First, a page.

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Self-Publishing The Hard Way: The Art Of Giving Birth

Dodie Cross
Nov 1, 2007
You know? When you publish a book and send it out into the world, it's like giving birth to a baby. Everyone checks out your baby. Is it breath-taking? Does it have ten toes and ten fingers? Is it pink and sweet or does it look like an extra from "Alien?" We writers are baring our souls, our deepest thoughts, and our feelings lay open like a cavernous wound. We can't hide anymore. They know us inside and out. Now they see our baby, and they get to pick it to pieces, bit by bit, until the only thing left is a fuzzy blanket.

Oh, hell, we know that and go right on writing, don't we? It's in our DNA. We can't help ourselves, we're masochists.

When I started this whole book-writing process, I had full intentions of finding an agent and/or a traditional publisher; they'd do all the work while I sat back and listened to "Ca-ching, Ca-ching." However my journey to that end has been long and stress-filled and I ended up doing just the opposite...I'd kept a daily journal while living in Thailand in the 90s. When I returned to the States, I copied my journal onto a floppy and had it printed, spiral-bound, and mailed it out to friends and family so they could read about all my trials and tribs while abroad. One of the friends who read it insisted that I make a book out of it.

"You know," she said, "like the book 'A Year in Provence.'" I immediately ran out and bought the book and was amazed at the problems that the author had endured in a short year. I just knew that if his book sold, then mine would also, however, life got in the way of living and I put it aside.

I joined some creative writing classes a few years later, and with encouragement from my peers I began the long road of putting the journal into book form. In 2003, when I finally thought I'd finished it, I entered it into the Southern California Writers Conference in San Diego. While there, I read chapters from my story in the Read and Critique groups and the attendees laughed in all the right places and even clapped, (I'd hoped it wasn't because they were happy I'd finished). At the end of the conference I was notified that I'd won the Best Nonfiction award for my story and an agent asked for my manuscript. Wow! That just doesn't happen unless they love it! I knew I was ready for the Pulitzer.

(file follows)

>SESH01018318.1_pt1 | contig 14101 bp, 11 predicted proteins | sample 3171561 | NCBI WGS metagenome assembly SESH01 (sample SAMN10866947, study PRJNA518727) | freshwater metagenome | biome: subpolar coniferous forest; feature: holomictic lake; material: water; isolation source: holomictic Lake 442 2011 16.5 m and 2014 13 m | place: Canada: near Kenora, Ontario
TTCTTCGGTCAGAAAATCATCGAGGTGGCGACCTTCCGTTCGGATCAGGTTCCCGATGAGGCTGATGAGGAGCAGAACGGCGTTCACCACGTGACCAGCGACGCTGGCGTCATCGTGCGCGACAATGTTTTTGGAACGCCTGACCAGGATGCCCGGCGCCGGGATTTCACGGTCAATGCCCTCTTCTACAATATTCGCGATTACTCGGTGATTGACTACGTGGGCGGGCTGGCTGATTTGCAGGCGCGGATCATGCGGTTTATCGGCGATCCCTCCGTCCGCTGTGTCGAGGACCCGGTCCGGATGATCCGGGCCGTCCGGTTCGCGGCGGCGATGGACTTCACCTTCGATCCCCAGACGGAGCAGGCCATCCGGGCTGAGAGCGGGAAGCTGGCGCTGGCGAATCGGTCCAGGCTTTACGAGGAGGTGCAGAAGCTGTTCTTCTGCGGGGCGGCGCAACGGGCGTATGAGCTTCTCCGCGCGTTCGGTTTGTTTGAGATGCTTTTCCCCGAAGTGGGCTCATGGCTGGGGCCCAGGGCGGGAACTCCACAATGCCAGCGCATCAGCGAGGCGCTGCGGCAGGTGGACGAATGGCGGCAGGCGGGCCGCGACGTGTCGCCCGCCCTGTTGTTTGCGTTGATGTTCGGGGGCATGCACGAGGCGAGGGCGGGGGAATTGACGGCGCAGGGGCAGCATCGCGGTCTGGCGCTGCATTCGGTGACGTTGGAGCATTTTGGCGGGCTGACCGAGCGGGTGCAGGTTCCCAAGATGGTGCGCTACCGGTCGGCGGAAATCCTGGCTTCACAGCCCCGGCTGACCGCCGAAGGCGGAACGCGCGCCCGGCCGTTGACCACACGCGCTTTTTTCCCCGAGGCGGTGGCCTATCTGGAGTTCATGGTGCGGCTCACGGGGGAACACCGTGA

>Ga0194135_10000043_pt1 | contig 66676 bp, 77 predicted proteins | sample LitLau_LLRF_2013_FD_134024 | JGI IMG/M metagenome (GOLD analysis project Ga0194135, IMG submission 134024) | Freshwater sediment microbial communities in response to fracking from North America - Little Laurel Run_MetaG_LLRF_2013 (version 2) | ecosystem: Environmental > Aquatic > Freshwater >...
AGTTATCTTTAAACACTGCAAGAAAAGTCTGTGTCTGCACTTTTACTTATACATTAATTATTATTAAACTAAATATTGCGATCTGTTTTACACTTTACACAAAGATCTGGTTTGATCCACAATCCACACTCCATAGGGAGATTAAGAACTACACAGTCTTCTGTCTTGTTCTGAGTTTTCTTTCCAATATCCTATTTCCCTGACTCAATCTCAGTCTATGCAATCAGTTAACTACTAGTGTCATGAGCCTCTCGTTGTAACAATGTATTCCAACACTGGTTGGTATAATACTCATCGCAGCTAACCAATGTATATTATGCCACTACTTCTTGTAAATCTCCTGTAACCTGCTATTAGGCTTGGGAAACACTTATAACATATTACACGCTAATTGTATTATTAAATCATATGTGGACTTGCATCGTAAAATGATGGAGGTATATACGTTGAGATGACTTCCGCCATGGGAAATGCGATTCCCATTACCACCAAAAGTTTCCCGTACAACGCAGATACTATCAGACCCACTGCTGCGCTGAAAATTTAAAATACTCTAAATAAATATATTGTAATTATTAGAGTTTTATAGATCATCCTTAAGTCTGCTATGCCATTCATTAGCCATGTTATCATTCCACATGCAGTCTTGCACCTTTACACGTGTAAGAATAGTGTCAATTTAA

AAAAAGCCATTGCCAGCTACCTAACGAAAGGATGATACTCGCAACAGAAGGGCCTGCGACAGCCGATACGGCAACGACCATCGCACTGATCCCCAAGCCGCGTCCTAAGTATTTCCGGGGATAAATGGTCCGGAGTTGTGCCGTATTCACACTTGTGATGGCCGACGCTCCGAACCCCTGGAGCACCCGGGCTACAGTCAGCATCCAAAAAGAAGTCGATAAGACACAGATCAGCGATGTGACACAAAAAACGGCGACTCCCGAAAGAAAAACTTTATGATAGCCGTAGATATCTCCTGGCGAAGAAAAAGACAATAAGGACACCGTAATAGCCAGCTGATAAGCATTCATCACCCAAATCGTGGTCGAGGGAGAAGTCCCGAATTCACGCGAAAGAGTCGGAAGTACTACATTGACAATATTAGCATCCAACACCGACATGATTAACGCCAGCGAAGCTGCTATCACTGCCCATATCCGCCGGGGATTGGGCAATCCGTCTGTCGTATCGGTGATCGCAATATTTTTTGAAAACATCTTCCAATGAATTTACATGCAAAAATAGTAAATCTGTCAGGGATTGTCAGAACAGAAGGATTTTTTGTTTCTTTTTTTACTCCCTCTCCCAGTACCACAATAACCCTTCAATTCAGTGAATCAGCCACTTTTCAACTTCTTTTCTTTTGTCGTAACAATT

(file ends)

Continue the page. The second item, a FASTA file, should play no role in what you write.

Then I began to panic. What if it isn't perfect? I had talked to a "book doctor" at the conference who advised me that my story "...needed some conflict. Who really cares about a housewife who's having a good time in Thailand? Give them a reason to turn the page." Okay, that's what I'll do. There certainly was plenty of conflict in my life in Thailand, but I'd left it out; it was painful to relive and I wanted it to be a humorous book. I emailed the agent and told her I wasn't ready. Take your time, she'd said. It's not time sensitive.

So began the journey of "weaving" the conflict into my story. It was the hardest thing I'd ever done. It was three years before I felt it was good enough to be a real book. But, those three years were not only spent rewriting. I took online writing classes and signed up at the local college for creative writing classes, I attended a critique group every week, putting my chapters up to their scrutiny as they tore it apart and helped put it back together. The rest of the time I was editing my life away. But as Stephen King says in his book On Writing: edit, edit and edit. And when you think it's perfect, edit some more. My husband had a name for my constant editing: "Paralysis by analysis."